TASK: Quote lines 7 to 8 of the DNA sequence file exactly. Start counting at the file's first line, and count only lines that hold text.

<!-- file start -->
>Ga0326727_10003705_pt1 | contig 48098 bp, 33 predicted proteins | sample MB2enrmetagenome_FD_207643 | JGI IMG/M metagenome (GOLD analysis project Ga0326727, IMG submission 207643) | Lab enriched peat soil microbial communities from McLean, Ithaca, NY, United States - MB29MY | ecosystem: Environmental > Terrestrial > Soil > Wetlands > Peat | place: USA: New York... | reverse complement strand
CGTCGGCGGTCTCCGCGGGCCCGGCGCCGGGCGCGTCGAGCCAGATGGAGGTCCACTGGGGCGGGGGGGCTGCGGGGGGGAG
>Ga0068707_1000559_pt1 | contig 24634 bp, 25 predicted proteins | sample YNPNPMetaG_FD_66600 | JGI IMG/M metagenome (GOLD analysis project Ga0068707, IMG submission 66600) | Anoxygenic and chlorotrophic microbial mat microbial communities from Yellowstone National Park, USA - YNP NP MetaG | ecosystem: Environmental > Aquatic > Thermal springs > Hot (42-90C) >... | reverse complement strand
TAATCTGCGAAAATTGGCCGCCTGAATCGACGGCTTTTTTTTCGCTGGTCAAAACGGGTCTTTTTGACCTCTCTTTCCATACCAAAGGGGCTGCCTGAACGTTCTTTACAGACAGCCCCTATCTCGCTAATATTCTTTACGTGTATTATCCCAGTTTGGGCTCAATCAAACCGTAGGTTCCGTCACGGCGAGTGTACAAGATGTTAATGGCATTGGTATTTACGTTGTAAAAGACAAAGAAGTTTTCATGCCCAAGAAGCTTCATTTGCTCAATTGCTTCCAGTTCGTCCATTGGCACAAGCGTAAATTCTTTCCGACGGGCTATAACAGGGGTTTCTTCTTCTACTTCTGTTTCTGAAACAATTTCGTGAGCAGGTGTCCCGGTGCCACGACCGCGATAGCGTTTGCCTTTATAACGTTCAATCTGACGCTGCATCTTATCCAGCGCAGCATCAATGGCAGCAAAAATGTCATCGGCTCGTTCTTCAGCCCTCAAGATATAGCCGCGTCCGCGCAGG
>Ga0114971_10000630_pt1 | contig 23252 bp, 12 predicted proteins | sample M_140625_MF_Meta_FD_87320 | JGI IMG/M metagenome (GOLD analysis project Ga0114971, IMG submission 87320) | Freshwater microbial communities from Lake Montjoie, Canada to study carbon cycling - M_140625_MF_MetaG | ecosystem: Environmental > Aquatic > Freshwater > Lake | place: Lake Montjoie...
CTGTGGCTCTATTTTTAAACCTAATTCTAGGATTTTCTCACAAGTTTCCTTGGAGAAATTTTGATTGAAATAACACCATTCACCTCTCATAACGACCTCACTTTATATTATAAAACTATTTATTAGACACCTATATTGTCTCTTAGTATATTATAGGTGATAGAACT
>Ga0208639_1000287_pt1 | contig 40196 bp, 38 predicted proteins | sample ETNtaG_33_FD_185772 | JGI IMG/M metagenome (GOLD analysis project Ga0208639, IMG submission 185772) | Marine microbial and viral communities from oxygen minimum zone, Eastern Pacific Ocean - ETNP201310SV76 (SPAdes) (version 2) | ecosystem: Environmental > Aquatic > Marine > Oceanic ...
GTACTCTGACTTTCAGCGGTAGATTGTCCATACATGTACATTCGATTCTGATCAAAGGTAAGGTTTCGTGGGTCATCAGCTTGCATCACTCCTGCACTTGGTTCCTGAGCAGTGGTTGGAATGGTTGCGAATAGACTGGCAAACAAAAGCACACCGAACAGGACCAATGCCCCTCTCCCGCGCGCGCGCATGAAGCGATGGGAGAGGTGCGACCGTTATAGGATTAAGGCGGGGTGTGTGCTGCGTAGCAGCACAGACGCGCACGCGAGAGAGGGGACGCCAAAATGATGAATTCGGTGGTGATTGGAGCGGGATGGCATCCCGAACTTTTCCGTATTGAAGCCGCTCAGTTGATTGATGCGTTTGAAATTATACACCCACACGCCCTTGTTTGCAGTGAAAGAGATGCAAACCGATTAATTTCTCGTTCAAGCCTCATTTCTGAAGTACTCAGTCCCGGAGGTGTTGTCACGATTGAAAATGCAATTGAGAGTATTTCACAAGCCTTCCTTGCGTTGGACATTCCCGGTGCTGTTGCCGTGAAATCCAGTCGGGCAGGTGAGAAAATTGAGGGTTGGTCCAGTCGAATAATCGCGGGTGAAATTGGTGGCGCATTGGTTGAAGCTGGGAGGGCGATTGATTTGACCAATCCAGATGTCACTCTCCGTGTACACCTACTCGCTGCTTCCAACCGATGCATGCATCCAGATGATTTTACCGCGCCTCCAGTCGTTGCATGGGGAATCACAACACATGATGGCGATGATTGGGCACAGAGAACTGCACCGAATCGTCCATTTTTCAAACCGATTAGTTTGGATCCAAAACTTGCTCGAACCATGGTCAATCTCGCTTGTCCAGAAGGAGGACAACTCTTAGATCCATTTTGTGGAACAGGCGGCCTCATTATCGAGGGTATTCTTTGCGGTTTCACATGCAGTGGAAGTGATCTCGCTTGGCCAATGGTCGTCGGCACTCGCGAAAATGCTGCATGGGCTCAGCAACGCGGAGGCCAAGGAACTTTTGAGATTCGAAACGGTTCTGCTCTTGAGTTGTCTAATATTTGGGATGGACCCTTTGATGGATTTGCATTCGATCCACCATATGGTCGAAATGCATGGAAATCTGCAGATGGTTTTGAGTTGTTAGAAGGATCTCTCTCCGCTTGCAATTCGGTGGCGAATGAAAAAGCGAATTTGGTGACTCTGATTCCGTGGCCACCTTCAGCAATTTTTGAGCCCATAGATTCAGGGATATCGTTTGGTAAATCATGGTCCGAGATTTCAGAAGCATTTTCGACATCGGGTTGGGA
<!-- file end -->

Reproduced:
>Ga0208639_1000287_pt1 | contig 40196 bp, 38 predicted proteins | sample ETNtaG_33_FD_185772 | JGI IMG/M metagenome (GOLD analysis project Ga0208639, IMG submission 185772) | Marine microbial and viral communities from oxygen minimum zone, Eastern Pacific Ocean - ETNP201310SV76 (SPAdes) (version 2) | ecosystem: Environmental > Aquatic > Marine > Oceanic ...
GTACTCTGACTTTCAGCGGTAGATTGTCCATACATGTACATTCGATTCTGATCAAAGGTAAGGTTTCGTGGGTCATCAGCTTGCATCACTCCTGCACTTGGTTCCTGAGCAGTGGTTGGAATGGTTGCGAATAGACTGGCAAACAAAAGCACACCGAACAGGACCAATGCCCCTCTCCCGCGCGCGCGCATGAAGCGATGGGAGAGGTGCGACCGTTATAGGATTAAGGCGGGGTGTGTGCTGCGTAGCAGCACAGACGCGCACGCGAGAGAGGGGACGCCAAAATGATGAATTCGGTGGTGATTGGAGCGGGATGGCATCCCGAACTTTTCCGTATTGAAGCCGCTCAGTTGATTGATGCGTTTGAAATTATACACCCACACGCCCTTGTTTGCAGTGAAAGAGATGCAAACCGATTAATTTCTCGTTCAAGCCTCATTTCTGAAGTACTCAGTCCCGGAGGTGTTGTCACGATTGAAAATGCAATTGAGAGTATTTCACAAGCCTTCCTTGCGTTGGACATTCCCGGTGCTGTTGCCGTGAAATCCAGTCGGGCAGGTGAGAAAATTGAGGGTTGGTCCAGTCGAATAATCGCGGGTGAAATTGGTGGCGCATTGGTTGAAGCTGGGAGGGCGATTGATTTGACCAATCCAGATGTCACTCTCCGTGTACACCTACTCGCTGCTTCCAACCGATGCATGCATCCAGATGATTTTACCGCGCCTCCAGTCGTTGCATGGGGAATCACAACACATGATGGCGATGATTGGGCACAGAGAACTGCACCGAATCGTCCATTTTTCAAACCGATTAGTTTGGATCCAAAACTTGCTCGAACCATGGTCAATCTCGCTTGTCCAGAAGGAGGACAACTCTTAGATCCATTTTGTGGAACAGGCGGCCTCATTATCGAGGGTATTCTTTGCGGTTTCACATGCAGTGGAAGTGATCTCGCTTGGCCAATGGTCGTCGGCACTCGCGAAAATGCTGCATGGGCTCAGCAACGCGGAGGCCAAGGAACTTTTGAGATTCGAAACGGTTCTGCTCTTGAGTTGTCTAATATTTGGGATGGACCCTTTGATGGATTTGCATTCGATCCACCATATGGTCGAAATGCATGGAAATCTGCAGATGGTTTTGAGTTGTTAGAAGGATCTCTCTCCGCTTGCAATTCGGTGGCGAATGAAAAAGCGAATTTGGTGACTCTGATTCCGTGGCCACCTTCAGCAATTTTTGAGCCCATAGATTCAGGGATATCGTTTGGTAAATCATGGTCCGAGATTTCAGAAGCATTTTCGACATCGGGTTGGGA